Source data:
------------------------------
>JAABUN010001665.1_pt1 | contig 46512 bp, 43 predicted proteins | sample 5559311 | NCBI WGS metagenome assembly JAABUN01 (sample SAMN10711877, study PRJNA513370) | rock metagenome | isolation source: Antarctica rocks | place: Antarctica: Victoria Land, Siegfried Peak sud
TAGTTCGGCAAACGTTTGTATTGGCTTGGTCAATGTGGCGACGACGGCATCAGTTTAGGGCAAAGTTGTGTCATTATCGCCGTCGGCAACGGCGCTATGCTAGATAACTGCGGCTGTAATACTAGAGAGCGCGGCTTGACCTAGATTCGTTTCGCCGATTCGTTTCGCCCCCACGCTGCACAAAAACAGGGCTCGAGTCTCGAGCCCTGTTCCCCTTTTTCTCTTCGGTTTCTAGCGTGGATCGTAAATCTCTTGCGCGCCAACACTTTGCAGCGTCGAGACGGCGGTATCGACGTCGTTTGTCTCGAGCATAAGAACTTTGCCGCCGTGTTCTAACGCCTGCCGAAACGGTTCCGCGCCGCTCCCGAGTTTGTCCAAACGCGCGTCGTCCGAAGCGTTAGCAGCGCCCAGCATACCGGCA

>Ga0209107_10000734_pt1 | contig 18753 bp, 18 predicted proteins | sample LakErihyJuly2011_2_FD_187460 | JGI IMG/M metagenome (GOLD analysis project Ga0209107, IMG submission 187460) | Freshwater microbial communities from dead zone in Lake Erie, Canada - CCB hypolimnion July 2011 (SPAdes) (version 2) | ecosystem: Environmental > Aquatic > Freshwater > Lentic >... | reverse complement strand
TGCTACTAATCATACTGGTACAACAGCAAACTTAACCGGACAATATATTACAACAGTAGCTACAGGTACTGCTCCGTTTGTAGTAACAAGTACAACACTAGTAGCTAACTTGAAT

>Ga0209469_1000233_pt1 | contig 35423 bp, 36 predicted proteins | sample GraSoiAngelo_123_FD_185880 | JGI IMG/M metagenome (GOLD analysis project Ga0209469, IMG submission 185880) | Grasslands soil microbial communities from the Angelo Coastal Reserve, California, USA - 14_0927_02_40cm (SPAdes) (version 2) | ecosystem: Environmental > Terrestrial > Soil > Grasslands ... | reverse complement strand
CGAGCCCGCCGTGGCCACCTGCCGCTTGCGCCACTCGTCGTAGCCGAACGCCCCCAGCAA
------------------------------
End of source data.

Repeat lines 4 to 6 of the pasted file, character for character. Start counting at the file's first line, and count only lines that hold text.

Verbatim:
TGCTACTAATCATACTGGTACAACAGCAAACTTAACCGGACAATATATTACAACAGTAGCTACAGGTACTGCTCCGTTTGTAGTAACAAGTACAACACTAGTAGCTAACTTGAAT

>Ga0209469_1000233_pt1 | contig 35423 bp, 36 predicted proteins | sample GraSoiAngelo_123_FD_185880 | JGI IMG/M metagenome (GOLD analysis project Ga0209469, IMG submission 185880) | Grasslands soil microbial communities from the Angelo Coastal Reserve, California, USA - 14_0927_02_40cm (SPAdes) (version 2) | ecosystem: Environmental > Terrestrial > Soil > Grasslands ... | reverse complement strand
CGAGCCCGCCGTGGCCACCTGCCGCTTGCGCCACTCGTCGTAGCCGAACGCCCCCAGCAA